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"He Wanted to be just like Bruce Lee" 1
African Americans, Kung Fu Theater and Cultural Exchange at the Margins
"My nomination for the greatest blaxploitation hero of all time starred in The Chinese Connection"
Darius James, 19952
In Eastern Standard Time: A Guide to Asian Influence on American Culture from Astro Boy to Zen Buddhism, Jeff Yang, Diana Gan, and the staff of A. Magazine make the effusively upbeat claim that:
Today at the turn of the millennium, America is more Asian than ever: a place where ramen is slurped on the run, curry is consumed in a hurry, and General Tso's Chicken rules the roost at every corner take-out; where Sonic and Super Mario duke out on home video screens, and John Woo and Jackie Chan reign supreme in Hollywood. 3
This same image of the happy marriage between cultures is not one in popular usage when it comes to Asian American and African American culture. Images of the "Black-Korean conflict," debates around affirmative action, and "model minority" mythmaking create African Americans and Asian Americans as polar opposites ever doomed to conflict in America's racial ideological landscape. These cultural imaginings disavow even the possibility of cultural exchange occurring at or within the margins of dominant society.
This article will explore one example of such an exchange in African Americans' longstanding interest in kung fu films and martial arts. While to proclaim that "everybody was kung fu fighting," as the seventies r&b [End Page 31] hit claimed, might be to overstate the case, African American interest in martial arts films, is an often anecdotally pronounced but rarely explored cultural phenomena. From Wu-Tang Clan's "Shaolin Shadow Boxing" to NBA basketball player Marcus Camby's prominent Chinese character tattoos and the kung fu signifying movement styles of "vogue" innovator Willie "Ninja" and various hip hop artists, African American culture is replete with images drawn from popular cultural representations of Asian and Asian American culture, particularly images drawn from early martial arts films.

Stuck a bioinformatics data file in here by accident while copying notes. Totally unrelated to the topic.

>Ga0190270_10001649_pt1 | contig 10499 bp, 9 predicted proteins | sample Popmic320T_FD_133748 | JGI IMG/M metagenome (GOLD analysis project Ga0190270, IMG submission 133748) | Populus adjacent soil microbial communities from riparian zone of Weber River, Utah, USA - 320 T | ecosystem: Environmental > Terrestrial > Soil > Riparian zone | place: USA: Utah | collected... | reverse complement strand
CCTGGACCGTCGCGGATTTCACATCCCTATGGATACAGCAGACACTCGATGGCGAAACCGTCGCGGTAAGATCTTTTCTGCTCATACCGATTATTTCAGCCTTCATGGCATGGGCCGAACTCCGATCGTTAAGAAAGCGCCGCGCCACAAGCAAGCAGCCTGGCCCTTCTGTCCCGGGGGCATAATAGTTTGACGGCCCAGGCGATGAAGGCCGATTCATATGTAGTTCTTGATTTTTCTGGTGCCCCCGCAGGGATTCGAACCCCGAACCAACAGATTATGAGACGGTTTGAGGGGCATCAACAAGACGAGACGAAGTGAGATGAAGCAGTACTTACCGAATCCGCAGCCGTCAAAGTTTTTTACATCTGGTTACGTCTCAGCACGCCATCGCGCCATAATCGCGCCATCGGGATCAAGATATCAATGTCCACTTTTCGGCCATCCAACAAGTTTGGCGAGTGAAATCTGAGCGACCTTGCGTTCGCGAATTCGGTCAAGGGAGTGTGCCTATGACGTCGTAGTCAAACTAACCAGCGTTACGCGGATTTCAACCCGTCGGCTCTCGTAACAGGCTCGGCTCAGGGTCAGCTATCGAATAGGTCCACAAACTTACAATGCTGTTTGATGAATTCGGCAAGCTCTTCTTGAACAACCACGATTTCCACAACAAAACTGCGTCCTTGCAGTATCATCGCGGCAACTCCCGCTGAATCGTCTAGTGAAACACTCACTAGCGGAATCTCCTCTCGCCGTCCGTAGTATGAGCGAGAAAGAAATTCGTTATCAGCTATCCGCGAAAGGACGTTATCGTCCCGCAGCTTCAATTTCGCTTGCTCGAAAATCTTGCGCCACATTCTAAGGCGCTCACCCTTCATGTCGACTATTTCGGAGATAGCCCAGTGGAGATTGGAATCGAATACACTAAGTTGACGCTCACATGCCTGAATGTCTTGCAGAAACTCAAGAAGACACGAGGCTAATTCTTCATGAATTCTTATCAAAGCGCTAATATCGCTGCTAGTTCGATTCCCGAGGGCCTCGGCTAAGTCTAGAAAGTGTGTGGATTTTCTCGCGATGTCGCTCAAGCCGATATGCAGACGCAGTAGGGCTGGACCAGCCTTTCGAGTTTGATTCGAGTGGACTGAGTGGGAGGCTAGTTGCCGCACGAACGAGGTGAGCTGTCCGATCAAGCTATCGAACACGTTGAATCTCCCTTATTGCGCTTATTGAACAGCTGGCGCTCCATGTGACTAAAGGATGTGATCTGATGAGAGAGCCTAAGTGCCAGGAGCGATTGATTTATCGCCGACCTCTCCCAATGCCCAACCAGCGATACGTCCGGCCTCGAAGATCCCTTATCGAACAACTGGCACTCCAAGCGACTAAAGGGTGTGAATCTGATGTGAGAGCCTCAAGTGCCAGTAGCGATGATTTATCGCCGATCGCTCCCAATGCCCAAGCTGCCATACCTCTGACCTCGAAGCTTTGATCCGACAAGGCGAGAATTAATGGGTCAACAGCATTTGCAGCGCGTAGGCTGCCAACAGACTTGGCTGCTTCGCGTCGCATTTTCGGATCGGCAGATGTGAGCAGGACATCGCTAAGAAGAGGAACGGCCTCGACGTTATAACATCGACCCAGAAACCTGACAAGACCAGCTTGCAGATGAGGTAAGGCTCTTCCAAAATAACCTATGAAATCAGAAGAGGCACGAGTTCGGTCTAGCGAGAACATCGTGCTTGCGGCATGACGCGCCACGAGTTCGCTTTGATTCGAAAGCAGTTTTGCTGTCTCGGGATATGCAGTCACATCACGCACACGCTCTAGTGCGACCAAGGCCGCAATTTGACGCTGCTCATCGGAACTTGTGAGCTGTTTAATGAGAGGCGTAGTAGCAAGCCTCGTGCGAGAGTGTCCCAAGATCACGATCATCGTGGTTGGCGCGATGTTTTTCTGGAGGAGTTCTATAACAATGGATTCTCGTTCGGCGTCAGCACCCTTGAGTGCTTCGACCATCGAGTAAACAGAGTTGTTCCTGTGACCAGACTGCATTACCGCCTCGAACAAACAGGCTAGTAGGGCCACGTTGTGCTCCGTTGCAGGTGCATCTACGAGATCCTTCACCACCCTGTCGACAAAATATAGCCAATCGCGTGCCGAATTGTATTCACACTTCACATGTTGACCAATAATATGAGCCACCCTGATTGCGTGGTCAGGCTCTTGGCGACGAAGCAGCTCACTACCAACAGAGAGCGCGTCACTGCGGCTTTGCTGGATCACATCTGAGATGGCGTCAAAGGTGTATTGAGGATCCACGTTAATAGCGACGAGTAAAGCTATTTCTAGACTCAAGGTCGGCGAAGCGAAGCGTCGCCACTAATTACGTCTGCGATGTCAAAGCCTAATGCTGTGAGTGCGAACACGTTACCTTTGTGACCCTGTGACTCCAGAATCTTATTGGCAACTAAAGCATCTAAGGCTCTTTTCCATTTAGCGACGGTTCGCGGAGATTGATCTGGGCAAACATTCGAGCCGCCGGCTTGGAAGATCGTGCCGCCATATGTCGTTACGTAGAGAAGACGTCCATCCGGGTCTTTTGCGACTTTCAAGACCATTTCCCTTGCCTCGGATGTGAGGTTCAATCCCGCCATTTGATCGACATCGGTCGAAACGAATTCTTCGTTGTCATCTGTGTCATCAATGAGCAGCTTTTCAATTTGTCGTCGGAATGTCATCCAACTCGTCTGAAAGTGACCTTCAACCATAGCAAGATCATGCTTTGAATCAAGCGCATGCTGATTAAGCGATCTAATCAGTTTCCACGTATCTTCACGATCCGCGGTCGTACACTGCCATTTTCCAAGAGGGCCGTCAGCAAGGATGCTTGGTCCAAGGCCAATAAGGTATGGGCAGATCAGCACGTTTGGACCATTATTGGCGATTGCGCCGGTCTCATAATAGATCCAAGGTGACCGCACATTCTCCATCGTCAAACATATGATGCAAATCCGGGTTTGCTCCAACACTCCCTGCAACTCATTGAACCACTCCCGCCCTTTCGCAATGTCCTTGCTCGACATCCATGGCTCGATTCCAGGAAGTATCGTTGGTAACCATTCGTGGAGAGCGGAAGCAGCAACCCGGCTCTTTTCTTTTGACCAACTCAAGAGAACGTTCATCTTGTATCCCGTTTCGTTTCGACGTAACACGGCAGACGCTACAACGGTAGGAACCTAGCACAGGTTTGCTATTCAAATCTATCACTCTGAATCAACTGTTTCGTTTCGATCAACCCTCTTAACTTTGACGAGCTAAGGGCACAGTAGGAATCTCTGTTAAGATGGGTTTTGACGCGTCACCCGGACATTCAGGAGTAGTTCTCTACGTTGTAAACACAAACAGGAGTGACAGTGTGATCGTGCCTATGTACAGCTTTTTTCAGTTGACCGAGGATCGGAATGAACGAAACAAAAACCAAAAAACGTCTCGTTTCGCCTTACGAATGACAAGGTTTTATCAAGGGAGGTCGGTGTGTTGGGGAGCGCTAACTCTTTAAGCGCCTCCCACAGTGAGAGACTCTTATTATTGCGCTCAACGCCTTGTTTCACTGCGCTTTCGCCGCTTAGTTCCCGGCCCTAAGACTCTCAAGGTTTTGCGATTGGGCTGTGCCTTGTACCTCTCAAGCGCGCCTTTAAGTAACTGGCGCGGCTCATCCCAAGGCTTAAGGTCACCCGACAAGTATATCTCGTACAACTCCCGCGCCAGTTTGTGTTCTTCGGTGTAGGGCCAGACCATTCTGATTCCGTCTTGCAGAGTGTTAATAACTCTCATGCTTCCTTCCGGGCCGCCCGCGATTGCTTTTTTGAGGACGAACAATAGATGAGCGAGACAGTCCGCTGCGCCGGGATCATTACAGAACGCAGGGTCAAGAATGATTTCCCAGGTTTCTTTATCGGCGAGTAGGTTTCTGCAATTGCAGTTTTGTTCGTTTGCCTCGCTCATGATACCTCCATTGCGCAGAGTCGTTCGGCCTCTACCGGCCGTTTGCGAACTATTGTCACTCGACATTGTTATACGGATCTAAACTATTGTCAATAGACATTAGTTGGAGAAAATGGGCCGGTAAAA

The African American tribute to Asian culture evident in Black popular culture, however, goes beyond the forced exotica of something like Jim Jarmusch's Ghostdog (Artisan Entertainment, 2000) in which we are supposed to be startled by the cultural disjunction of a corn-rowed urban Blackman spouting verse from the way of the samurai. In Ghostdog "oriental," kitschy commodified paraphernalia, litters the screen like so many hiply executed ethnic stereotypes, which also clutter the screen. In the film, virtually every shot contains some remnant of Asian culture from Chinese Restaurant #1 to the Feng Shui mirror in the gangsters' meeting room or the paperback copy of Rashomon that reappears periodically throughout the movie. All of these items are meant to evoke, through their distance, a "hip" and ironic awareness on the part of the audience. In Ghostdog, we are supposed to laugh at the irony of the gangster's daughter sharing her copy of Rashomon with the hired assassin in the same way we are meant to recognize the irony in the racist gangster's love for the Black hip hop, particularly the socially conscious group "Public Enemy."
Though African American popular culture utilizes much of the same kitschy commodified paraphernalia as a movie like Ghostdog or the seventies television series Kung Fu, it operates in a radically different fashion. This becomes evident through an analysis of one of the kitschiest, most commodified objects of Asian culture, the seventies kung fu movie. For many African Americans throughout the seventies "Kung Fu Theater" was staple weekend viewing. Kung Fu Theater rebroadcasted the classic and not so classic films of the first wave of Asian-produced action movies, which mostly came from either Shaw Brothers or Golden Harvest studios in Hong Kong. 4 The exploits of Bruce Lee, the one armed [End Page 32] swordsman, the master killer and other heroes of the martial arts small screen...